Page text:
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The Effect of Breathing Helium-Hyperoxia During Pulmonary Rehabilitation in Patients With COPD

This study has been completed.
Information provided by:
University of Alberta Identifier:
First received: November 29, 2006
Last updated: May 3, 2007
Last verified: March 2007
The purpose of this study is to examine whether breathing helium-hyperoxia during exercise in a pulmonary rehabilitation program can improve the exercise tolerance and health related quality of life of patients with Chronic Obstructive Pulmonary Disease (COPD).

Condition Intervention Phase
Chronic Obstructive Pulmonary Disease
Lung Diseases
Bronchitis, Chronic
Behavioral: Helium-Hyperoxia
Phase 2

Study Type: Interventional
Study Design: Allocation: Randomized
Intervention Model: Parallel Assignment
Masking: Double-Blind
Primary Purpose: Treatment
Official Title: A Randomized Controlled Trial to Study the Effect of Exercise Training Breathing Helium-Hyperoxia on The Exercise Tolerance and Quality of Life of Patients With Chronic Obstructive Pulmonary Disease

Resource links provided by NLM:

Further study details as provided by University of Alberta:

Primary Outcome Measures:
  • Constant-load exercise tolerance after 6 weeks of exercise rehabilitation

Secondary Outcome Measures:
  • Maximum oxygen consumption after 6 weeks of exercise rehabilitation
  • Quality of Life measured after 6 weeks of exercise rehabilitation
  • Dyspnea at an isotime during constant-load exercise after 6 weeks of exercise rehabilitation

Estimated Enrollment: 38
Study Start Date: March 2005
Study Completion Date: January 2007
Detailed Description:

It is well accepted that the exercise training as part of a comprehensive pulmonary rehabilitation program can improve exercise tolerance, functional status and quality of life in patients with COPD. It is feasible that if patients were able to perform a greater volume or intensity of exercise during rehabilitation then the outcomes of the program would be improved. Recent research has demonstrated that breathing a helium-hyperoxic gas mixture can significantly reduce dynamic hyperinflation and dyspnea during exercise in patients with COPD and can increase exercise tolerance to a greater extent than breathing room air or a nitrogen-based hyperoxic gas. If patients with COPD were to breathe a helium-hyperoxic gas during exercise they should be able to tolerate a greater intensity of exercise while maintaining similar levels of exertional symptoms to those observed at lower exercise intensities breathing room air. As a result patients randomized to the helium-hyperoxia condition should obtain greater improvements in exercise tolerance than those receiving usual care (i.e. breathing room air)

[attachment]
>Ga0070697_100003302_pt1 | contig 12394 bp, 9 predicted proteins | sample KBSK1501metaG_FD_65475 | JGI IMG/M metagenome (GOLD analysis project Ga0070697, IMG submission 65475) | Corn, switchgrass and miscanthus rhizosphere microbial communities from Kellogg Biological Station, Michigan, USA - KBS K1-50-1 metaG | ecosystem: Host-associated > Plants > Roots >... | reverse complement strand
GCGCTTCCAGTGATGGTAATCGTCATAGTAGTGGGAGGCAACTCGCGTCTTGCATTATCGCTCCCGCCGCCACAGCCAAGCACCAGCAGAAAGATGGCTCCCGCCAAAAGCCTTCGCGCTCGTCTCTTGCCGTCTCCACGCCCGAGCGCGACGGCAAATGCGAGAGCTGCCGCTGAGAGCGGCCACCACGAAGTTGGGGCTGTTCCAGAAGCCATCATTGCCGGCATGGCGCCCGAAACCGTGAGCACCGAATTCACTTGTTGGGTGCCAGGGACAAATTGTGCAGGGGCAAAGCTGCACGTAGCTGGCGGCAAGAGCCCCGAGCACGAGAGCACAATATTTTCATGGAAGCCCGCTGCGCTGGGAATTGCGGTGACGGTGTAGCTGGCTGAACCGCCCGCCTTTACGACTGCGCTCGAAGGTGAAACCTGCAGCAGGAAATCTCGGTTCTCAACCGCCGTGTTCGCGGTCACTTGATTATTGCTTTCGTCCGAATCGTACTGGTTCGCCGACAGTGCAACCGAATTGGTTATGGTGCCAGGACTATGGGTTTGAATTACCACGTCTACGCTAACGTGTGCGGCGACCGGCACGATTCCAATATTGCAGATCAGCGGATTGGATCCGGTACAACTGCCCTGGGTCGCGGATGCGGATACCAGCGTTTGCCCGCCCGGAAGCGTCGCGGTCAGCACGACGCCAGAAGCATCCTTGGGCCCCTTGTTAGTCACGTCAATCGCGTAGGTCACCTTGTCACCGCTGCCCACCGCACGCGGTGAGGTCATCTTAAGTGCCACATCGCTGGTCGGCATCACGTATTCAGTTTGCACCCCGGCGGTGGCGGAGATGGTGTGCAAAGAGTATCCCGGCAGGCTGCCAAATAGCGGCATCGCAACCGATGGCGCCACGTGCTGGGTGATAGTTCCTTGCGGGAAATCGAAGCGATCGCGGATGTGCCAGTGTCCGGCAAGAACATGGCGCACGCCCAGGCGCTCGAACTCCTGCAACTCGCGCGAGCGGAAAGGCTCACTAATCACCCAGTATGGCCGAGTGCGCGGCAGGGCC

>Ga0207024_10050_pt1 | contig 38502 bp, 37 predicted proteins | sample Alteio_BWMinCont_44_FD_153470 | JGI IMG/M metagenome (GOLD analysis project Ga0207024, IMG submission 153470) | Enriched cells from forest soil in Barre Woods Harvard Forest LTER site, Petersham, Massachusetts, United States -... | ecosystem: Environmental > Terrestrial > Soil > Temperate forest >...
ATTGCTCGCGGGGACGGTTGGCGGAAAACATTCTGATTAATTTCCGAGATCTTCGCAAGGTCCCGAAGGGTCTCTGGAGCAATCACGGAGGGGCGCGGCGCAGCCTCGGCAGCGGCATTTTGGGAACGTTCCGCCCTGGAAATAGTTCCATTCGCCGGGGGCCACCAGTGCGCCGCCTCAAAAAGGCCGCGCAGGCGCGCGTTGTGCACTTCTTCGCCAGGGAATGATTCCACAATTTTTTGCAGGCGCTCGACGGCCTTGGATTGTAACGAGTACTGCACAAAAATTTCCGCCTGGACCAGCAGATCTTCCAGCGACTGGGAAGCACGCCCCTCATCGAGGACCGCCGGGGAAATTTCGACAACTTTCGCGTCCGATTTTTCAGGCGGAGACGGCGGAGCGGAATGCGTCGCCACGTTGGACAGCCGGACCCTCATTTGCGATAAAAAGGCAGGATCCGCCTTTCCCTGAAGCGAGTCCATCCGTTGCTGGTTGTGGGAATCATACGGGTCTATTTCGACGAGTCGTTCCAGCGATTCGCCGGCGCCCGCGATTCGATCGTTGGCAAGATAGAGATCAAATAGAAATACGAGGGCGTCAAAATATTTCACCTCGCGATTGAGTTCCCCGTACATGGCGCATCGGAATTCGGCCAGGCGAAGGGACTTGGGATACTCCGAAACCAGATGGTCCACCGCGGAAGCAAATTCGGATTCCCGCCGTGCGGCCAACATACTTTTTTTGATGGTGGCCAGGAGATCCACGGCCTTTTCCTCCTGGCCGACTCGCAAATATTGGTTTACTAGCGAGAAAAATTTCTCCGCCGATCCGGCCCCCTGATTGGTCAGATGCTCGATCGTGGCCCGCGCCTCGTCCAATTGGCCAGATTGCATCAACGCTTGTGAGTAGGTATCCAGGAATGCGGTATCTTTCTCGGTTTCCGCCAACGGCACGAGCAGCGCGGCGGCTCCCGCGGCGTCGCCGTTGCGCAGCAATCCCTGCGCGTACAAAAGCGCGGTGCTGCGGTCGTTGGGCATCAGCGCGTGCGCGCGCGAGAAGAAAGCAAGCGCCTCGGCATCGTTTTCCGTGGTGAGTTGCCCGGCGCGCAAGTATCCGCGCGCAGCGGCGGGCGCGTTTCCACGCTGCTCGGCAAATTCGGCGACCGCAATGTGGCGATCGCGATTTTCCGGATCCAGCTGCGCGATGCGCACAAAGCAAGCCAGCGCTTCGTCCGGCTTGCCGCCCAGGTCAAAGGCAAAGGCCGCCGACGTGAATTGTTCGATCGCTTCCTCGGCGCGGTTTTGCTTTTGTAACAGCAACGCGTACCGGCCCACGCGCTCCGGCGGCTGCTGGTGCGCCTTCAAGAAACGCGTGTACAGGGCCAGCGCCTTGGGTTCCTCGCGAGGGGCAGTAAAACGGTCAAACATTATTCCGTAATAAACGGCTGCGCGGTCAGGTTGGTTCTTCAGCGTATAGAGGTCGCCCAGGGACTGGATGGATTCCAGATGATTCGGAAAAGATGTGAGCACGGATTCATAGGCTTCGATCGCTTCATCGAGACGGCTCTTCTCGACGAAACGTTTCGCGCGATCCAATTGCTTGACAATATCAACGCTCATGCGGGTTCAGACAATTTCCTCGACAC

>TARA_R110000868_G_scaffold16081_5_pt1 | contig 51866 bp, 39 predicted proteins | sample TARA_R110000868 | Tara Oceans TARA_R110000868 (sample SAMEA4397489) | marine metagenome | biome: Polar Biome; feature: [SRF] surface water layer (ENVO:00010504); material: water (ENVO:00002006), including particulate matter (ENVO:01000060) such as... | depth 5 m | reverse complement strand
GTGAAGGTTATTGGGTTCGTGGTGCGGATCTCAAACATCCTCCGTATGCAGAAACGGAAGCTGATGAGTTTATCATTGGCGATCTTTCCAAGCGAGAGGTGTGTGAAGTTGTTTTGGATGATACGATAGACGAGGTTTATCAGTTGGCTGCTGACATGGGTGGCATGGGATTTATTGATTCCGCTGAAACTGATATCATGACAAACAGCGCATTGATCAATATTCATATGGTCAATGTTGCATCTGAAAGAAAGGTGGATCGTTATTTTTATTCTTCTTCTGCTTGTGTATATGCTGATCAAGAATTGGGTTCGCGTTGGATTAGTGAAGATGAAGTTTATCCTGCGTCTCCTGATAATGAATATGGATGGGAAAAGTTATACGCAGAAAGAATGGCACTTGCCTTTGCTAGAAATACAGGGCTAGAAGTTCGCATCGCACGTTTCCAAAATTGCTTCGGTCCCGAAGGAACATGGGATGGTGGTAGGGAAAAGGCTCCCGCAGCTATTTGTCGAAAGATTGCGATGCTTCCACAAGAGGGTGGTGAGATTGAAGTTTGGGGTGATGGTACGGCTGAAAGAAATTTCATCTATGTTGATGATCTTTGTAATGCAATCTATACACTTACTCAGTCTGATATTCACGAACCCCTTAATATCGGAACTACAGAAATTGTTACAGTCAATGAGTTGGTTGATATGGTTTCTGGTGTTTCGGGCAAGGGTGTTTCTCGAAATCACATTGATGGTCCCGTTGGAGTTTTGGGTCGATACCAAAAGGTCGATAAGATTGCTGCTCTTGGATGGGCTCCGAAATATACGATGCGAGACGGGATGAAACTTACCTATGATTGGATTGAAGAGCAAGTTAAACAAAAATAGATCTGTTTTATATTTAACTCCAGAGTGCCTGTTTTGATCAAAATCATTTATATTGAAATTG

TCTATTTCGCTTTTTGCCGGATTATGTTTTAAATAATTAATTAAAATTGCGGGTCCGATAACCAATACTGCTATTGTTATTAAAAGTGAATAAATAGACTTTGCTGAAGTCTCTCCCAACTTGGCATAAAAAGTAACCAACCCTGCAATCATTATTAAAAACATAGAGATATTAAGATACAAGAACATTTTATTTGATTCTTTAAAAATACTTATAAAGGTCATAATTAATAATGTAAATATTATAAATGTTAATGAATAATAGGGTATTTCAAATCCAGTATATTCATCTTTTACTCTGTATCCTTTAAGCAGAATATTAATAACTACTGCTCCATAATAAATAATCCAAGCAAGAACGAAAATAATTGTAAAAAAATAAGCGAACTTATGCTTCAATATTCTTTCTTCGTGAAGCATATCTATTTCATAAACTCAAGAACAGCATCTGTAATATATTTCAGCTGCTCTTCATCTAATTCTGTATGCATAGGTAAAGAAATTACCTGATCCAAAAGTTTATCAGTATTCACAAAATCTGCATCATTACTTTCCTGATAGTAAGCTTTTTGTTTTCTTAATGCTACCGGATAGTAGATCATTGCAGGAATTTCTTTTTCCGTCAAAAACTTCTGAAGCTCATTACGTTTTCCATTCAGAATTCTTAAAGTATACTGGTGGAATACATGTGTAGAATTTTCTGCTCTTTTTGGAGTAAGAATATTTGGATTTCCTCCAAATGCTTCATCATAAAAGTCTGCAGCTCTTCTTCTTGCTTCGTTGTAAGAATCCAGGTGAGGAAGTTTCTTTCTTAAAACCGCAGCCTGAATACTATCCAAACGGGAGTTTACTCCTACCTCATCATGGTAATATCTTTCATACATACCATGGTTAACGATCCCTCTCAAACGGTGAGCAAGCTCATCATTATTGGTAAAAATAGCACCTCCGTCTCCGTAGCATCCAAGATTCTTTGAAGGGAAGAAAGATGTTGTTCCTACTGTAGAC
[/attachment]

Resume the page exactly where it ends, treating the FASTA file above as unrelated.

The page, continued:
Comparisons: Standard pulmonary rehabilitation of patients with COPD receiving either usual care (air breathing) or helium-hyperoxia (40% O2, 60% Helium).


Ages Eligible for Study:   Child, Adult, Senior
Sexes Eligible for Study:   All
Accepts Healthy Volunteers:   No

Inclusion Criteria:

  • FEV1/FVC<70% predicted;
  • FEV1<70% predicted;
  • RV>140% predicted.

Exclusion Criteria:

  • Cardiovascular contraindications to exercise;
  • Musculoskeletal abnormalities that limit exercise tolerance;
  • SpO2<85% during a constant work rate test;
  • On supplemental oxygen.
  • Exacerbation within the last month
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Please refer to this study by its identifier: NCT00406705

Canada, Alberta
Caritas Centre for Lung Health
Edmonton, Alberta, Canada, T5K 0L4
Sponsors and Collaborators
University of Alberta
Principal Investigator: Neil D Eves, PhD University of Calgary, AB, Canada
  More Information

Publications automatically indexed to this study by Identifier (NCT Number): Identifier: NCT00406705     History of Changes
Other Study ID Numbers: MSI 824
Study First Received: November 29, 2006
Last Updated: May 3, 2007

Keywords provided by University of Alberta:
Exercise Tolerance

Additional relevant MeSH terms:
Lung Diseases
Lung Diseases, Obstructive
Pulmonary Disease, Chronic Obstructive
Bronchitis, Chronic
Respiratory Tract Diseases
Pathologic Processes
Bronchial Diseases
Respiratory Tract Infections
Signs and Symptoms, Respiratory
Signs and Symptoms processed this record on April 28, 2017